Christmas with Dignity allows folks to shop for children’s gifts

Published 12:00 am Monday, December 14, 2015

By Susan Shinn
For the Salisbury Post

CHINA GROVE — Jeff Hubbard stood in the doorway of the gym early on Saturday morning. A long line formed behind him. He greeted each customer and explained where all the gifts may be found.

This is the second year that Main Street Mission has sponsored the Christmas with Dignity store at the South Rowan Y, and, thanks to the generosity of local churches, businesses, and individual donors, the event served even more children this time around.

Hubbard, a graduate of the mission’s first Getting Ahead class, said that in 2014, the program served 90 children. This year, that number jumped to 150 children.

Some 150 volunteers served as greeters, shopping assistants, gift wrappers and gift couriers, taking shifts throughout the course of the day.

Hubbard said he planned to be there all day long.

“I just enjoy doing stuff like this,” Hubbard said. “I have to stay busy.”

He volunteers four days a week at the mission, located at 306 S. Main St. in downtown China Grove. “More if they need me.”

For the past several weeks, the mission collected a huge number of toys, clothing and stocking stuffers. They were neatly displayed by age on rows and rows of tables throughout the gym — boys’ gifts on one side, girls’ gifts on the other.

First-time shoppers came to the store in the morning, and those who came last year shopped in the afternoon, said Hope Oliphant, the mission’s community outreach advocate, who coordinated Saturday’s effort.

“We just had such a great outpouring last year,” she said, “and more people wanted to be involved this year. We tweaked the program so that we could serve more families. A lot of our folks are working, but their income is just barely at survival level.”

Oliphant sent applications to all of the South Rowan area schools, and clients applied at the mission as well.

All of the items were donated, and could be purchased at a fraction of their retail cost. Each family who came to shop could purchase five items per child, one bike per family. They could also pick up two stocking stuffers per child, and one hat and scarf per child.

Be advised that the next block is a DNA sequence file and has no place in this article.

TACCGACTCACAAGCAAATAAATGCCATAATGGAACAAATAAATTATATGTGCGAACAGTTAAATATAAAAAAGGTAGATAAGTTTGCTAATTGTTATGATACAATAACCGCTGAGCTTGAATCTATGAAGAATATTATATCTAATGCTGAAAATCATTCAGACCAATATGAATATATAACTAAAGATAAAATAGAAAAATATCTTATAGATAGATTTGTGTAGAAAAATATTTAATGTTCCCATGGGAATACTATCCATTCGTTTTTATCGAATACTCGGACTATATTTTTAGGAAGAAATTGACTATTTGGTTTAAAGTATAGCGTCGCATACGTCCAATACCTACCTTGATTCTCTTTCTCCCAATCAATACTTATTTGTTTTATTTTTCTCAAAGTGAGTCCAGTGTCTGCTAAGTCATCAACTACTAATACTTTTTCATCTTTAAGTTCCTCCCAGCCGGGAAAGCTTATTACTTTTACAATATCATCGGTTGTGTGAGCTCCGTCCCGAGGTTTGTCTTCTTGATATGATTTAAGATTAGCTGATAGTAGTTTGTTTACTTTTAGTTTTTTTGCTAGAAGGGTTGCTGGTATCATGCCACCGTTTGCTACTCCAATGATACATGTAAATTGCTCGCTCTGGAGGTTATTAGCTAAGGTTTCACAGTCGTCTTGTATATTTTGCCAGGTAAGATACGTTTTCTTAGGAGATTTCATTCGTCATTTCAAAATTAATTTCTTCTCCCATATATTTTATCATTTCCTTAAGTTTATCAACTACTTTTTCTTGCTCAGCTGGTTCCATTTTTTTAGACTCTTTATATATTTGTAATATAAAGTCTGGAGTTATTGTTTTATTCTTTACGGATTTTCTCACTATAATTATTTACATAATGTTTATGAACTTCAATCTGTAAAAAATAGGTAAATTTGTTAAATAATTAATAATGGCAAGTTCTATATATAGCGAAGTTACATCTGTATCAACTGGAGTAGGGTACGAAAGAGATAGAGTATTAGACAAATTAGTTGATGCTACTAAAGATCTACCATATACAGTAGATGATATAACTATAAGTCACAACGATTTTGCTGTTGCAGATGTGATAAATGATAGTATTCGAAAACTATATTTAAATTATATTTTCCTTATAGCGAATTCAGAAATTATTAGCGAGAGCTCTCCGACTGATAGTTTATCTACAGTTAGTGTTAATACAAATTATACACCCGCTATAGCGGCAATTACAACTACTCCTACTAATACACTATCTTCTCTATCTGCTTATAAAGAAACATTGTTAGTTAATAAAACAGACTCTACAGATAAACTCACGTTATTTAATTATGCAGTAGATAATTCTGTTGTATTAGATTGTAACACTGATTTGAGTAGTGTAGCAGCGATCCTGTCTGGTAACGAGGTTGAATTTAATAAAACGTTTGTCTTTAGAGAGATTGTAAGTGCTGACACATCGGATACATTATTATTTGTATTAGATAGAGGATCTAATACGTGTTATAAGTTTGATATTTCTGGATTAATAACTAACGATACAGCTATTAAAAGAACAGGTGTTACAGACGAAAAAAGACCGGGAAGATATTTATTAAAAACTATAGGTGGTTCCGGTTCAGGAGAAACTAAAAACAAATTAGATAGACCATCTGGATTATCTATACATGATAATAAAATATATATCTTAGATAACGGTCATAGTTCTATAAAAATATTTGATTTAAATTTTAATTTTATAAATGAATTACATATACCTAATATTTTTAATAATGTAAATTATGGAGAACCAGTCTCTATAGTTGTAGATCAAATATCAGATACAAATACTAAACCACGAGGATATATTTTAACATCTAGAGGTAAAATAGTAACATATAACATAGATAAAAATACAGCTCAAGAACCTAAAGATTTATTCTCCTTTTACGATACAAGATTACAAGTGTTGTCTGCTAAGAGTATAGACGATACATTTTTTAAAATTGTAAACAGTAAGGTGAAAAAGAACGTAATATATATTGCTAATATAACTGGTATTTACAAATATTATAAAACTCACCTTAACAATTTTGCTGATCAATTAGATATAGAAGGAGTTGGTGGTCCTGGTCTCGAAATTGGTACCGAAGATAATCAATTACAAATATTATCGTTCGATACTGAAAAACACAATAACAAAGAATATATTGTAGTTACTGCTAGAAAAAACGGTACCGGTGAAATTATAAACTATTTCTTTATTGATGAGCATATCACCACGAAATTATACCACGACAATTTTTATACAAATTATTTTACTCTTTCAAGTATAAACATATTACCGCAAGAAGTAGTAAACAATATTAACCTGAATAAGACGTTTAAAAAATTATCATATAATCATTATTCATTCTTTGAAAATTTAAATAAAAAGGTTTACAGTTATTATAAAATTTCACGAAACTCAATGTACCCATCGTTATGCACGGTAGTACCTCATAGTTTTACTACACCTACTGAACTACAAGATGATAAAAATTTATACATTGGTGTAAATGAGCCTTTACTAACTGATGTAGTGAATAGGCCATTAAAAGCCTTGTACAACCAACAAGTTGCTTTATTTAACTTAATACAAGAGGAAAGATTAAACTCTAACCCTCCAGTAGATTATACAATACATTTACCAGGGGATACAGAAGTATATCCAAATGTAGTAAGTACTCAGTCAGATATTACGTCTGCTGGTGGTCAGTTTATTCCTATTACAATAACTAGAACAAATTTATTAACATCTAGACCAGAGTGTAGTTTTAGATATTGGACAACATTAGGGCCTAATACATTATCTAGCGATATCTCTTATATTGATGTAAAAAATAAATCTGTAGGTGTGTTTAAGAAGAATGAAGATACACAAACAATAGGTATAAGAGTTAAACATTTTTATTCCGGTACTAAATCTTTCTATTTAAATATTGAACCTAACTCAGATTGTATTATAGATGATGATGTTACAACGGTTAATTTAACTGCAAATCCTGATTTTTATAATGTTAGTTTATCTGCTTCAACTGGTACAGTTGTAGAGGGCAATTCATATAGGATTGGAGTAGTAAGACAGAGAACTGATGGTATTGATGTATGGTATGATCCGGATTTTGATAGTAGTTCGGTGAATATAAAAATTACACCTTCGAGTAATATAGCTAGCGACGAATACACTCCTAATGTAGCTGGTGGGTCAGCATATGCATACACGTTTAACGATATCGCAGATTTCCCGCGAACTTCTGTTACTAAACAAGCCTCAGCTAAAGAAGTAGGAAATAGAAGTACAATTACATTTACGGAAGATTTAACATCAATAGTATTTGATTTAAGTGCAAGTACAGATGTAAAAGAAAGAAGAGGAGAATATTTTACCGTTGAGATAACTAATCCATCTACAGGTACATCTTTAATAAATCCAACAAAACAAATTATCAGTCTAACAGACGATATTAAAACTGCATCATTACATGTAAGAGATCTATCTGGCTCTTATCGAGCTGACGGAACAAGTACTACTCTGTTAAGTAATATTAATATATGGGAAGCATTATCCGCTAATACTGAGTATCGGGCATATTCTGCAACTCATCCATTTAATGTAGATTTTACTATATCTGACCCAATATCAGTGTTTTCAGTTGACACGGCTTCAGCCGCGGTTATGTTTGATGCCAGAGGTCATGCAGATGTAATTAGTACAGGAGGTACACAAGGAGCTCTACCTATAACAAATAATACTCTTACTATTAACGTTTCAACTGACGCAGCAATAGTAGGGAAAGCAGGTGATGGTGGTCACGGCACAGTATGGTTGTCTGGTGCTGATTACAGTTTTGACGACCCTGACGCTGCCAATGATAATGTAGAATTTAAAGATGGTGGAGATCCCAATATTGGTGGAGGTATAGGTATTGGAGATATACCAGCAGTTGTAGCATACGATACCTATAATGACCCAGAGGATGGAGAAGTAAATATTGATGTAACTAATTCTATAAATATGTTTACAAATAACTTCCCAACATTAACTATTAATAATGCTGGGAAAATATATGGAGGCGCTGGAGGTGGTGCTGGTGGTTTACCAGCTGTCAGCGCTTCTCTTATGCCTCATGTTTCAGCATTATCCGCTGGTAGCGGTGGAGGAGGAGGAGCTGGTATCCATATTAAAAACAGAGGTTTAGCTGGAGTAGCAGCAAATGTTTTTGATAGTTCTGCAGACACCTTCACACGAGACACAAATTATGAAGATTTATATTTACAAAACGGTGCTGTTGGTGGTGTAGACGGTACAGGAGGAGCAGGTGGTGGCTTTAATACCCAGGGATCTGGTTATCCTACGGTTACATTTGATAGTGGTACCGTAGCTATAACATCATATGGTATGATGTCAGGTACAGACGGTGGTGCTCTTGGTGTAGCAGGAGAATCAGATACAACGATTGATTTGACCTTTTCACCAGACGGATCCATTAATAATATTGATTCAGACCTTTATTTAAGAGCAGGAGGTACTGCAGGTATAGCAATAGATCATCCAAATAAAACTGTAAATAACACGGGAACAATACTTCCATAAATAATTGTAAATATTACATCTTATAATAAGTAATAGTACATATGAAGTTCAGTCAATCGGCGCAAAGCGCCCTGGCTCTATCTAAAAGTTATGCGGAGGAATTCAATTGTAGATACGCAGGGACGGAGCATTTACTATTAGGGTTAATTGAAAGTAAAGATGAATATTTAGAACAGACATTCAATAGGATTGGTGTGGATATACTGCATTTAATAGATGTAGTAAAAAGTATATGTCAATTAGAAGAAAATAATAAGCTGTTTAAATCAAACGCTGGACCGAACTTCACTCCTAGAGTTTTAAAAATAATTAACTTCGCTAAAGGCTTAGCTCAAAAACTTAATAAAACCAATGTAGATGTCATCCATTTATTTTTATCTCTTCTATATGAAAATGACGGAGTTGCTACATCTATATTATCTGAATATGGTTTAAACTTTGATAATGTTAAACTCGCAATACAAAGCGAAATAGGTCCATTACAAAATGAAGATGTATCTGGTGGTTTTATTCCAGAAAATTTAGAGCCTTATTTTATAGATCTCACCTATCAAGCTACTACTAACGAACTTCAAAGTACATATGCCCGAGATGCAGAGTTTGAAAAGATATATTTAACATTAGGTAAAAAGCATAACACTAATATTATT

Walter Russell and his daughter, Taylor, were arranging hats and scarves on a long table.

“This is a never-ending task,” Russell said with a smile.

Taylor was volunteering with her political science club at Salisbury High School, where she is a sophomore.

“This is a really good set-up they have,” her dad said.

Ron Brown was a member of Hubbard’s class. He spent the day as a floater. He now serves as a co-facilitator for the Getting Ahead classes.

“It makes me feel good,” Brown said. “I know I’m giving back and helping in the groups. I can share by perspective of what it’s like on the other side. I just feel full of life now.”

Wanda Odom of Landis was the first customer to enter the gym. She was shopping for her two granddaughters, ages 5 and 8.

“I’m just gonna see what I can get them,” she said. She was assisted in shopping by Carroll Lynn Ritchie and her daughter, Fallon. The two are members of Concordia Lutheran Church, which sent a large contingent of volunteers. Members from First Reformed Church, Mount Zion United Church of Christ, Christ United Methodist Church, Grace Baptist Church, Homestead Baptist Church and First United Methodist Church also volunteered.

The Concordia youth group had raised $900 through a recent breakfast at church, and did their shopping at Target, where they received 20 percent off their purchases, according to Lisa Ashley, one of their advisers.

“We took 10 kids shopping, and divided them into groups,” she said. “We gave them a list of suggestions, and said they could spend $300 per team. One of the kids told me, ‘This money goes really fast!’”

Ashley volunteered at the gift wrap table, along with Julie Deal, who was having trouble wrapping a basketball.

“OK, we’re doing this again,” Deal said, after she’d poked a hole in the paper and had to start over.

Her luck didn’t change much during the course of the morning. She kept having to wrap oddly-shaped packages.

“I just had a Mr. Potato Head!” she said.

Having presents wrapped was Nancy Gill of Salisbury, who’d made purchases for her two grandsons, Leon, 12, and Qylieek, 8. She is raising the younger boy, whose birthday is on Christmas Day. He gets presents for both occasions, she said.

Every family also went home with a heavy box filled with non-perishable food and household items.

Volunteers Nathan Lambert and Gary Rodgers loaded stacks of gifts in Crystal Perez’s truck. Perez, a single mom who lives in China Grove, bought gifts for her four children, 12, 11, 6 and 3.

“I just needed help with my kids,” Perez said. “Last year, they didn’t have a very good Christmas.”

This year is going to be much different, she said, her face aglow with a huge smile.

“Thank you!” she told Lambert and Rodgers. “Merry Christmas!”

Freelance writer Susan Shinn lives in Salisbury.